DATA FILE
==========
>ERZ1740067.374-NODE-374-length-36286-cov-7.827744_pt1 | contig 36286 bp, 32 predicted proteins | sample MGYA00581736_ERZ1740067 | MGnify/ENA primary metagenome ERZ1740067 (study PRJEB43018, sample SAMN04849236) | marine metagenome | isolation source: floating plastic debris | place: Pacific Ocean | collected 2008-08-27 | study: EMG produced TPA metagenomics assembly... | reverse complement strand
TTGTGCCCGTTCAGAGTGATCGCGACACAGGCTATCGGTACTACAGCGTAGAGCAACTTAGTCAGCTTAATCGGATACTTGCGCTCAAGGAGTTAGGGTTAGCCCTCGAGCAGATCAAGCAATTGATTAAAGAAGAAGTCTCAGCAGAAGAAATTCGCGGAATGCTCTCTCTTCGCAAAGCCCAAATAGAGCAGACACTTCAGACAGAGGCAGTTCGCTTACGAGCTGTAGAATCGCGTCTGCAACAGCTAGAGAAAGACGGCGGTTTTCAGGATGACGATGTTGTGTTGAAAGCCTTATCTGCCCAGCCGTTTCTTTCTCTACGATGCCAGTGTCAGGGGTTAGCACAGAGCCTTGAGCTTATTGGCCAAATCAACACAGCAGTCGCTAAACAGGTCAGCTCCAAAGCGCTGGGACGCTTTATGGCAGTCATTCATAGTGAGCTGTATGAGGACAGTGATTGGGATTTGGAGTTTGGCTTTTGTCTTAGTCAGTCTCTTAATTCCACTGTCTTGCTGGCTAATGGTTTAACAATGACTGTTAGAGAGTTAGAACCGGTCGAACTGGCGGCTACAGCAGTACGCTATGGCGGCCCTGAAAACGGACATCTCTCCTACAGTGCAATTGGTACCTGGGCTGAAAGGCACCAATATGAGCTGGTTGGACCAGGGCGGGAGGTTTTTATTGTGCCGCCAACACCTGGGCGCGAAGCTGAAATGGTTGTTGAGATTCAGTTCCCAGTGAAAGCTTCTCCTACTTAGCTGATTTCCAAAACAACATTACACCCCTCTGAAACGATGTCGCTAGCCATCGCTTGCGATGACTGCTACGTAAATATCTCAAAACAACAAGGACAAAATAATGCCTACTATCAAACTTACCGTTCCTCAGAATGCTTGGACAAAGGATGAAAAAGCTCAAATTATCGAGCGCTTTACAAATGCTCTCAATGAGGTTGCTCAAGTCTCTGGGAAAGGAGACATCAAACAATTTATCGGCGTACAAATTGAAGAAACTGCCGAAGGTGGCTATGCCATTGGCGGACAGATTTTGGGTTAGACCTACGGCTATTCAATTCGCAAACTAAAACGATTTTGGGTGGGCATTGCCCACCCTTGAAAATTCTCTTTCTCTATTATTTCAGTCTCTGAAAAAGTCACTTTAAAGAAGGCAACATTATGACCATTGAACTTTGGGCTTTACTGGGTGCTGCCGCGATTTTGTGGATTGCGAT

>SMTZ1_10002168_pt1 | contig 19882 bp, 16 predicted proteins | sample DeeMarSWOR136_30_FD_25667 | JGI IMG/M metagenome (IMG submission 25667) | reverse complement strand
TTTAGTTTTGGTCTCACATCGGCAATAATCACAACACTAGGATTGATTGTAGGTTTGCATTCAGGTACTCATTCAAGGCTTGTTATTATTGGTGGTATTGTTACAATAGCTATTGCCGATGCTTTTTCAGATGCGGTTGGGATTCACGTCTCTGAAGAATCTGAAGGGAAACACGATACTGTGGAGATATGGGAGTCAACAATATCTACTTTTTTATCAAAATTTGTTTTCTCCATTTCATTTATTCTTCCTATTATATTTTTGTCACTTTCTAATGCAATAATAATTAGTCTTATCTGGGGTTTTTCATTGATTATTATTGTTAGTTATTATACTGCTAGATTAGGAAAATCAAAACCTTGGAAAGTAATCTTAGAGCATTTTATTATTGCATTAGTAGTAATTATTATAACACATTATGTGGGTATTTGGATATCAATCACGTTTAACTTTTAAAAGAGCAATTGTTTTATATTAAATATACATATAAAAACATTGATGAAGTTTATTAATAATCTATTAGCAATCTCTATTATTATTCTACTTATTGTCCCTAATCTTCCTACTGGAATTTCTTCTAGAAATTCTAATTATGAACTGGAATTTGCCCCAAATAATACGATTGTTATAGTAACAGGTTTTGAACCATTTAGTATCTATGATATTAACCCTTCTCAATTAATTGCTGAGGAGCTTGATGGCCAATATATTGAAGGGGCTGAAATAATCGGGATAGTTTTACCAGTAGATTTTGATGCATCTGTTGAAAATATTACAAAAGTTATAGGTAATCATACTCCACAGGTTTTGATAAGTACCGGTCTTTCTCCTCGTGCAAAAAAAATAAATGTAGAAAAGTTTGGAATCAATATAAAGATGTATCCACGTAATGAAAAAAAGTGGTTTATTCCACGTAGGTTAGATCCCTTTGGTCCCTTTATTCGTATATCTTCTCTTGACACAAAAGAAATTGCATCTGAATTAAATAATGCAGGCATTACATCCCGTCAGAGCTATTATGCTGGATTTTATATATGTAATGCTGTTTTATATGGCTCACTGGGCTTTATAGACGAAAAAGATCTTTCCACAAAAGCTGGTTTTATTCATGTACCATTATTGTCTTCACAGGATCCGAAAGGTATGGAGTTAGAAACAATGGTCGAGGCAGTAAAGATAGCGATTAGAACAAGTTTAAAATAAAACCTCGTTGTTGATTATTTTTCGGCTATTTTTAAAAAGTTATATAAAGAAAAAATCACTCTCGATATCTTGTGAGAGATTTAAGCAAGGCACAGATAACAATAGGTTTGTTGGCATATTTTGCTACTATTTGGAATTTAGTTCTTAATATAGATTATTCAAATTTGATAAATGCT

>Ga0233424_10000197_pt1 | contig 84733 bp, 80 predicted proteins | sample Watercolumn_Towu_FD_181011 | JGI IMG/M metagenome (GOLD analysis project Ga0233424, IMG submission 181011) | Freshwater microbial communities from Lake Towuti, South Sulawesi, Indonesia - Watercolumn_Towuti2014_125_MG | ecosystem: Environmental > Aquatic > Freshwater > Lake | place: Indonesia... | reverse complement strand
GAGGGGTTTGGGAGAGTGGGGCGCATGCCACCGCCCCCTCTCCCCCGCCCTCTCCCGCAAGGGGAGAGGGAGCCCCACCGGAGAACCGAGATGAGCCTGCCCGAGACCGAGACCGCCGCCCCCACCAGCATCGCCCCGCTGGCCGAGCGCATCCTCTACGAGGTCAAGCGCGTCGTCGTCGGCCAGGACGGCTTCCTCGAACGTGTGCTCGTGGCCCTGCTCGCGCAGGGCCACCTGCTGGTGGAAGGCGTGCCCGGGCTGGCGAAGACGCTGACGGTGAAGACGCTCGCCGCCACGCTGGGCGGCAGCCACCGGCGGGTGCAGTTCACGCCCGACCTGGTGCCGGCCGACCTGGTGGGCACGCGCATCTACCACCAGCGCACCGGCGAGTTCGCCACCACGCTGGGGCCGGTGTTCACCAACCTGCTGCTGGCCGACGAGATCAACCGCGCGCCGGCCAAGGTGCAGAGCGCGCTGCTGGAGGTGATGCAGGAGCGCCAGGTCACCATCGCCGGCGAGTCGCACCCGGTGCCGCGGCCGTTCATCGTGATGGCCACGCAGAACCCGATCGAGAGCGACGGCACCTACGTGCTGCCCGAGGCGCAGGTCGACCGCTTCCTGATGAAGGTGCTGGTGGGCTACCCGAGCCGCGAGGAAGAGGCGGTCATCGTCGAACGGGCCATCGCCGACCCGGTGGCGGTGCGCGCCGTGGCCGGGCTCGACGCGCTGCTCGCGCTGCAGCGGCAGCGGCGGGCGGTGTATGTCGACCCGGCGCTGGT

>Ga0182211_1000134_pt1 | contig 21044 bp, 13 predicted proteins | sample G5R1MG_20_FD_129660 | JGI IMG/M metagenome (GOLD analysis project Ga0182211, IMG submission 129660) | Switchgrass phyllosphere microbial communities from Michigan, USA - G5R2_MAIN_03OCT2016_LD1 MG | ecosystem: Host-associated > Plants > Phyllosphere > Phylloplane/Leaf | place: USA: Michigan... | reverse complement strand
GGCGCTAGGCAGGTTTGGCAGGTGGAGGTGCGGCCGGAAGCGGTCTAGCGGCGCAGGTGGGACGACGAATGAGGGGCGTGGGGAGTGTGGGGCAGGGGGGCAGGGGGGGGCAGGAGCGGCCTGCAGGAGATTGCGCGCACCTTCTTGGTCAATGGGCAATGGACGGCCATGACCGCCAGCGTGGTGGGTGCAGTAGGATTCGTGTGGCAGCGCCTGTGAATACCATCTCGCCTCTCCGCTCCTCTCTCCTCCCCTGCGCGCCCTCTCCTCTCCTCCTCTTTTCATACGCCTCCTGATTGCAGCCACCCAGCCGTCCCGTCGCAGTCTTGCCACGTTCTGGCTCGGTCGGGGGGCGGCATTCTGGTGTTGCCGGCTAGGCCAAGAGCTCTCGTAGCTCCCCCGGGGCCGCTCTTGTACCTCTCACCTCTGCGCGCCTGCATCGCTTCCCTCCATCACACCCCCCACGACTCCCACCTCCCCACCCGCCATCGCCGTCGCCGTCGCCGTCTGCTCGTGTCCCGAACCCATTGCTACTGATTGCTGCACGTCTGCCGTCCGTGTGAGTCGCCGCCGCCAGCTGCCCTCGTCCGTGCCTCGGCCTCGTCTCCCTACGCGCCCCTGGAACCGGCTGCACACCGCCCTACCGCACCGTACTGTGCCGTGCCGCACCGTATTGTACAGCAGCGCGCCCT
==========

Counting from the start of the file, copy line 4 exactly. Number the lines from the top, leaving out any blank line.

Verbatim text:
TTTAGTTTTGGTCTCACATCGGCAATAATCACAACACTAGGATTGATTGTAGGTTTGCATTCAGGTACTCATTCAAGGCTTGTTATTATTGGTGGTATTGTTACAATAGCTATTGCCGATGCTTTTTCAGATGCGGTTGGGATTCACGTCTCTGAAGAATCTGAAGGGAAACACGATACTGTGGAGATATGGGAGTCAACAATATCTACTTTTTTATCAAAATTTGTTTTCTCCATTTCATTTATTCTTCCTATTATATTTTTGTCACTTTCTAATGCAATAATAATTAGTCTTATCTGGGGTTTTTCATTGATTATTATTGTTAGTTATTATACTGCTAGATTAGGAAAATCAAAACCTTGGAAAGTAATCTTAGAGCATTTTATTATTGCATTAGTAGTAATTATTATAACACATTATGTGGGTATTTGGATATCAATCACGTTTAACTTTTAAAAGAGCAATTGTTTTATATTAAATATACATATAAAAACATTGATGAAGTTTATTAATAATCTATTAGCAATCTCTATTATTATTCTACTTATTGTCCCTAATCTTCCTACTGGAATTTCTTCTAGAAATTCTAATTATGAACTGGAATTTGCCCCAAATAATACGATTGTTATAGTAACAGGTTTTGAACCATTTAGTATCTATGATATTAACCCTTCTCAATTAATTGCTGAGGAGCTTGATGGCCAATATATTGAAGGGGCTGAAATAATCGGGATAGTTTTACCAGTAGATTTTGATGCATCTGTTGAAAATATTACAAAAGTTATAGGTAATCATACTCCACAGGTTTTGATAAGTACCGGTCTTTCTCCTCGTGCAAAAAAAATAAATGTAGAAAAGTTTGGAATCAATATAAAGATGTATCCACGTAATGAAAAAAAGTGGTTTATTCCACGTAGGTTAGATCCCTTTGGTCCCTTTATTCGTATATCTTCTCTTGACACAAAAGAAATTGCATCTGAATTAAATAATGCAGGCATTACATCCCGTCAGAGCTATTATGCTGGATTTTATATATGTAATGCTGTTTTATATGGCTCACTGGGCTTTATAGACGAAAAAGATCTTTCCACAAAAGCTGGTTTTATTCATGTACCATTATTGTCTTCACAGGATCCGAAAGGTATGGAGTTAGAAACAATGGTCGAGGCAGTAAAGATAGCGATTAGAACAAGTTTAAAATAAAACCTCGTTGTTGATTATTTTTCGGCTATTTTTAAAAAGTTATATAAAGAAAAAATCACTCTCGATATCTTGTGAGAGATTTAAGCAAGGCACAGATAACAATAGGTTTGTTGGCATATTTTGCTACTATTTGGAATTTAGTTCTTAATATAGATTATTCAAATTTGATAAATGCT